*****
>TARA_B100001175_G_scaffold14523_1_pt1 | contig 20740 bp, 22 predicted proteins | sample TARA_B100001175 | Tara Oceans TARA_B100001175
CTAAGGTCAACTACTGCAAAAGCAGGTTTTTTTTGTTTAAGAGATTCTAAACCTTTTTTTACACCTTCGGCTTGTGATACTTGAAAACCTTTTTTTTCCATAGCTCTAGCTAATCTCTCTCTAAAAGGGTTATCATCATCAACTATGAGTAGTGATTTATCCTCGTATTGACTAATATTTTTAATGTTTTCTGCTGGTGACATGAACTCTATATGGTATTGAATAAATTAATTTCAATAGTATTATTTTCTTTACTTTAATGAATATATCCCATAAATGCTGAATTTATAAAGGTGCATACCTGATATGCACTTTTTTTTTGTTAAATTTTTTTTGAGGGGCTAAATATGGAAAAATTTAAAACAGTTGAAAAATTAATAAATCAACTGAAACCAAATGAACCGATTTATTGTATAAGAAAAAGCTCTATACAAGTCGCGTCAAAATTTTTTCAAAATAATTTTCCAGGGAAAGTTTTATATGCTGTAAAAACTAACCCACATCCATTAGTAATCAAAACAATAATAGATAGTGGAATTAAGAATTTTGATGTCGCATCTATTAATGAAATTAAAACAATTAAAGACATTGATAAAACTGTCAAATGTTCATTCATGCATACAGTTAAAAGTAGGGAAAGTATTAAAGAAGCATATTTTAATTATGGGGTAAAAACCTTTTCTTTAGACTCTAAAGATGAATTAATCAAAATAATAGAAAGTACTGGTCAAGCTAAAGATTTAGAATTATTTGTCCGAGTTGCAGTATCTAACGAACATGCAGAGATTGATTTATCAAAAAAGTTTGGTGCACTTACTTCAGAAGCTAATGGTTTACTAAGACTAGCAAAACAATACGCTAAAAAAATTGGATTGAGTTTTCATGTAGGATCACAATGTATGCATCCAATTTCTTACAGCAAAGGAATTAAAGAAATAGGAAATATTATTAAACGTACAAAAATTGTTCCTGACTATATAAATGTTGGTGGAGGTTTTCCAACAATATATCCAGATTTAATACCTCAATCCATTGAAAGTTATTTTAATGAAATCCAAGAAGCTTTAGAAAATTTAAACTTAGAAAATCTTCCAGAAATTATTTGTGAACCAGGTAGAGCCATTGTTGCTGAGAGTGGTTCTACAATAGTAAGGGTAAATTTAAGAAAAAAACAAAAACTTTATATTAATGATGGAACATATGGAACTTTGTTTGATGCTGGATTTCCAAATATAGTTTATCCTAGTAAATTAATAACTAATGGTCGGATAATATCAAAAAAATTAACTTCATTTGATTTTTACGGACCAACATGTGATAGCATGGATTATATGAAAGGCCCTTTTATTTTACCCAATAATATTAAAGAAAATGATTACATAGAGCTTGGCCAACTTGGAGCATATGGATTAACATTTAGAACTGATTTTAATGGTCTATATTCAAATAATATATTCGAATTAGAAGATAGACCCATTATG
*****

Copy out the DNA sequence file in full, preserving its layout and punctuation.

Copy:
>TARA_B100001175_G_scaffold14523_1_pt1 | contig 20740 bp, 22 predicted proteins | sample TARA_B100001175 | Tara Oceans TARA_B100001175
CTAAGGTCAACTACTGCAAAAGCAGGTTTTTTTTGTTTAAGAGATTCTAAACCTTTTTTTACACCTTCGGCTTGTGATACTTGAAAACCTTTTTTTTCCATAGCTCTAGCTAATCTCTCTCTAAAAGGGTTATCATCATCAACTATGAGTAGTGATTTATCCTCGTATTGACTAATATTTTTAATGTTTTCTGCTGGTGACATGAACTCTATATGGTATTGAATAAATTAATTTCAATAGTATTATTTTCTTTACTTTAATGAATATATCCCATAAATGCTGAATTTATAAAGGTGCATACCTGATATGCACTTTTTTTTTGTTAAATTTTTTTTGAGGGGCTAAATATGGAAAAATTTAAAACAGTTGAAAAATTAATAAATCAACTGAAACCAAATGAACCGATTTATTGTATAAGAAAAAGCTCTATACAAGTCGCGTCAAAATTTTTTCAAAATAATTTTCCAGGGAAAGTTTTATATGCTGTAAAAACTAACCCACATCCATTAGTAATCAAAACAATAATAGATAGTGGAATTAAGAATTTTGATGTCGCATCTATTAATGAAATTAAAACAATTAAAGACATTGATAAAACTGTCAAATGTTCATTCATGCATACAGTTAAAAGTAGGGAAAGTATTAAAGAAGCATATTTTAATTATGGGGTAAAAACCTTTTCTTTAGACTCTAAAGATGAATTAATCAAAATAATAGAAAGTACTGGTCAAGCTAAAGATTTAGAATTATTTGTCCGAGTTGCAGTATCTAACGAACATGCAGAGATTGATTTATCAAAAAAGTTTGGTGCACTTACTTCAGAAGCTAATGGTTTACTAAGACTAGCAAAACAATACGCTAAAAAAATTGGATTGAGTTTTCATGTAGGATCACAATGTATGCATCCAATTTCTTACAGCAAAGGAATTAAAGAAATAGGAAATATTATTAAACGTACAAAAATTGTTCCTGACTATATAAATGTTGGTGGAGGTTTTCCAACAATATATCCAGATTTAATACCTCAATCCATTGAAAGTTATTTTAATGAAATCCAAGAAGCTTTAGAAAATTTAAACTTAGAAAATCTTCCAGAAATTATTTGTGAACCAGGTAGAGCCATTGTTGCTGAGAGTGGTTCTACAATAGTAAGGGTAAATTTAAGAAAAAAACAAAAACTTTATATTAATGATGGAACATATGGAACTTTGTTTGATGCTGGATTTCCAAATATAGTTTATCCTAGTAAATTAATAACTAATGGTCGGATAATATCAAAAAAATTAACTTCATTTGATTTTTACGGACCAACATGTGATAGCATGGATTATATGAAAGGCCCTTTTATTTTACCCAATAATATTAAAGAAAATGATTACATAGAGCTTGGCCAACTTGGAGCATATGGATTAACATTTAGAACTGATTTTAATGGTCTATATTCAAATAATATATTCGAATTAGAAGATAGACCCATTATG